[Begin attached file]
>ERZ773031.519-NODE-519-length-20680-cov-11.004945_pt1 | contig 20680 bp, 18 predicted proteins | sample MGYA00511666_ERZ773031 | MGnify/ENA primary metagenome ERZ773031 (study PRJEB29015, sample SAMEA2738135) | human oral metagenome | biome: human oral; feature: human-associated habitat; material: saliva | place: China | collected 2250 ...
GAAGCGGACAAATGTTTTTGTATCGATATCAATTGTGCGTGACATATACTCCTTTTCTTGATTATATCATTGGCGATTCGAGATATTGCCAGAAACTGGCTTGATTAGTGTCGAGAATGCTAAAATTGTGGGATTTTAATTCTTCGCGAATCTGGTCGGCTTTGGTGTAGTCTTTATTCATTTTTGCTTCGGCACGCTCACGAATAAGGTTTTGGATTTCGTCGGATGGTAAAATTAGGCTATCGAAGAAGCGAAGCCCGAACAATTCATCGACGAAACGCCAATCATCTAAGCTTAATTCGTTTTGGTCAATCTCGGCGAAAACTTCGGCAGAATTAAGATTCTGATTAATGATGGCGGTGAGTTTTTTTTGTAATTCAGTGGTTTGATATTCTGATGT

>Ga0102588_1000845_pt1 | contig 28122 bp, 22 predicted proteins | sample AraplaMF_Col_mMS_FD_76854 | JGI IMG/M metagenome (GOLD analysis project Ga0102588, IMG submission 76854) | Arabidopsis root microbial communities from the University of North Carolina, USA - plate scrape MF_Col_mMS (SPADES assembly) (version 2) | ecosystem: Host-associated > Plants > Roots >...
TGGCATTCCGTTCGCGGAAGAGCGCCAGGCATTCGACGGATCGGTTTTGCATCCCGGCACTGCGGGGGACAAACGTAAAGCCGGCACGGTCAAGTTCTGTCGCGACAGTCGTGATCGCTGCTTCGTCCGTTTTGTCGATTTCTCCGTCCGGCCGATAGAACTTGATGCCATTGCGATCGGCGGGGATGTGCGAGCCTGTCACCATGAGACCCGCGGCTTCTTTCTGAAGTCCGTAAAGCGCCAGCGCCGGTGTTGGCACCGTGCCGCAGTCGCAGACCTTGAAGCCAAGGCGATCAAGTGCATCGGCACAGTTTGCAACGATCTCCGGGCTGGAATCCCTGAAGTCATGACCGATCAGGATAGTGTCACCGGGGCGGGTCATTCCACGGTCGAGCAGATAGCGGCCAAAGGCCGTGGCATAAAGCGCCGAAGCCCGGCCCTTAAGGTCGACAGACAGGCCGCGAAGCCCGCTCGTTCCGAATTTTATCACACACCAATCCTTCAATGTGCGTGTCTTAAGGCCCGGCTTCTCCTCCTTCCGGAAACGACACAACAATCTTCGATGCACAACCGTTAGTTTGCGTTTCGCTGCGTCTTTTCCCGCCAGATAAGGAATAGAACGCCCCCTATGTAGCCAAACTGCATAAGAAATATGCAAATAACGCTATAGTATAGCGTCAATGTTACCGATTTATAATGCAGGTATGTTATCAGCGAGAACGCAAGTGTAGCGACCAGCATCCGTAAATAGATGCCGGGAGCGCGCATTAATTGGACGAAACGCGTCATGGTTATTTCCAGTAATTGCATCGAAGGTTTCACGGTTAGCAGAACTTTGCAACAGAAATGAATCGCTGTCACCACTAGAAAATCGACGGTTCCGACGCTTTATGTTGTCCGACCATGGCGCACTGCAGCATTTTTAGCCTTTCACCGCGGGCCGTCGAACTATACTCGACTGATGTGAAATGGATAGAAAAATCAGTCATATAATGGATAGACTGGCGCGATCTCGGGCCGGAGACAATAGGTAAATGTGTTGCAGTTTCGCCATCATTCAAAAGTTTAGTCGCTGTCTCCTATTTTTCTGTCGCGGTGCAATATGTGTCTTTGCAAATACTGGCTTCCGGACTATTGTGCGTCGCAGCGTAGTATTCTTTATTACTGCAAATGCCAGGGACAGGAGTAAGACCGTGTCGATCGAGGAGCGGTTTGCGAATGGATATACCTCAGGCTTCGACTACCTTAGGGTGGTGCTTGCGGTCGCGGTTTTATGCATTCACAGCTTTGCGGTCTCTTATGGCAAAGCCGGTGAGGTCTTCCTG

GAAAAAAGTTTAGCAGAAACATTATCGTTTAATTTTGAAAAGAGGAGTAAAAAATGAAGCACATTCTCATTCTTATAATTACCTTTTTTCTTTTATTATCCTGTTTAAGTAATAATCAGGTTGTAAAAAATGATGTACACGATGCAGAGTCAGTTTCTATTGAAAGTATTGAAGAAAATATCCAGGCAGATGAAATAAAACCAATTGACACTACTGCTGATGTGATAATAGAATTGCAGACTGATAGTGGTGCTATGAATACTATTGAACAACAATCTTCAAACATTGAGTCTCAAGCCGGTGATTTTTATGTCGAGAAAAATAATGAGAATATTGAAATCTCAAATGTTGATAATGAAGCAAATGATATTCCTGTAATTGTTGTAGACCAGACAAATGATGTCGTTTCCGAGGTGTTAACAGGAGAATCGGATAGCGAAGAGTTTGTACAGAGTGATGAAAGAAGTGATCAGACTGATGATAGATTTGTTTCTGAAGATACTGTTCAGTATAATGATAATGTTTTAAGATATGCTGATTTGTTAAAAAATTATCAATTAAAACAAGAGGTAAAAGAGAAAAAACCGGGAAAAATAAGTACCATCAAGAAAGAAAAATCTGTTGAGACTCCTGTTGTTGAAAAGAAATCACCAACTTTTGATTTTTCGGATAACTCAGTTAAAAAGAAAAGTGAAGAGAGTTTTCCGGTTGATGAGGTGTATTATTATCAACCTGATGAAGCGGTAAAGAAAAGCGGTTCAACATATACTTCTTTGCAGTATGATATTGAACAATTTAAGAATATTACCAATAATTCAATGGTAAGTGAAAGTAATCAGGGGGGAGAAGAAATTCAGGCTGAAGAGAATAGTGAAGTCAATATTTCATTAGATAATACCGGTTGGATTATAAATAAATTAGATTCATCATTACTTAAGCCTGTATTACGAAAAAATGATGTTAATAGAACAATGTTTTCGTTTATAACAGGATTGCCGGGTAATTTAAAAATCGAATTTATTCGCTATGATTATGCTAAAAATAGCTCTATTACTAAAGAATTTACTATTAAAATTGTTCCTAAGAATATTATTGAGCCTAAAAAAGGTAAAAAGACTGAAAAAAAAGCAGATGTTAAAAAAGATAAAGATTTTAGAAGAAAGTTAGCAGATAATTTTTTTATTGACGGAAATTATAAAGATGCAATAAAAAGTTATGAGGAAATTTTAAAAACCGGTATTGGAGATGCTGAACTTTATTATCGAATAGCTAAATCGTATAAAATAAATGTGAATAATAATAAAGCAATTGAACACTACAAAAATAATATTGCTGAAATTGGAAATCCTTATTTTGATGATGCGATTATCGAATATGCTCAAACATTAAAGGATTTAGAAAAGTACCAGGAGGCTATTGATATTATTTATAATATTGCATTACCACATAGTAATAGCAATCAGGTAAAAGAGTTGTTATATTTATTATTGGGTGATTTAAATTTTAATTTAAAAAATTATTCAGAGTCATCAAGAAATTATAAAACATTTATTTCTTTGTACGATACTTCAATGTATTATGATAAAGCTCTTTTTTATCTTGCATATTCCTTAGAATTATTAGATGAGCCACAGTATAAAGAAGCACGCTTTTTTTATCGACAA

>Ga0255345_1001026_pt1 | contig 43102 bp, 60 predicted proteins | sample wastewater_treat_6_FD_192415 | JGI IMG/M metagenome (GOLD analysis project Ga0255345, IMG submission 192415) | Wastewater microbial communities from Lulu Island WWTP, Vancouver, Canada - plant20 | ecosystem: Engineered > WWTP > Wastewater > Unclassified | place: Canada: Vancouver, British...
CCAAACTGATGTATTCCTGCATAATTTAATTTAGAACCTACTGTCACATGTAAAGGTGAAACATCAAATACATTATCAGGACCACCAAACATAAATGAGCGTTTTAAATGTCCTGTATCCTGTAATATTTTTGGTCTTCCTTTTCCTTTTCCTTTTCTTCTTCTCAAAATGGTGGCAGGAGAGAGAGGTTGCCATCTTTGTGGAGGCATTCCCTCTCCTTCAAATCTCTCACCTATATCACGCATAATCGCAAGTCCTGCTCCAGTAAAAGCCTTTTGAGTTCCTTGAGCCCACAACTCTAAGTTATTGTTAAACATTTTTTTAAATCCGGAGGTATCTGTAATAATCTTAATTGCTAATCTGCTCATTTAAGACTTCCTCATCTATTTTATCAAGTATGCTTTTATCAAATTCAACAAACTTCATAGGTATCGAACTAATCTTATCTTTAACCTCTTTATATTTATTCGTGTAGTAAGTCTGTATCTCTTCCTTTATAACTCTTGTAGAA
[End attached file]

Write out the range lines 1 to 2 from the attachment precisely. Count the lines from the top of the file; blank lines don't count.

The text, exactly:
>ERZ773031.519-NODE-519-length-20680-cov-11.004945_pt1 | contig 20680 bp, 18 predicted proteins | sample MGYA00511666_ERZ773031 | MGnify/ENA primary metagenome ERZ773031 (study PRJEB29015, sample SAMEA2738135) | human oral metagenome | biome: human oral; feature: human-associated habitat; material: saliva | place: China | collected 2250 ...
GAAGCGGACAAATGTTTTTGTATCGATATCAATTGTGCGTGACATATACTCCTTTTCTTGATTATATCATTGGCGATTCGAGATATTGCCAGAAACTGGCTTGATTAGTGTCGAGAATGCTAAAATTGTGGGATTTTAATTCTTCGCGAATCTGGTCGGCTTTGGTGTAGTCTTTATTCATTTTTGCTTCGGCACGCTCACGAATAAGGTTTTGGATTTCGTCGGATGGTAAAATTAGGCTATCGAAGAAGCGAAGCCCGAACAATTCATCGACGAAACGCCAATCATCTAAGCTTAATTCGTTTTGGTCAATCTCGGCGAAAACTTCGGCAGAATTAAGATTCTGATTAATGATGGCGGTGAGTTTTTTTTGTAATTCAGTGGTTTGATATTCTGATGT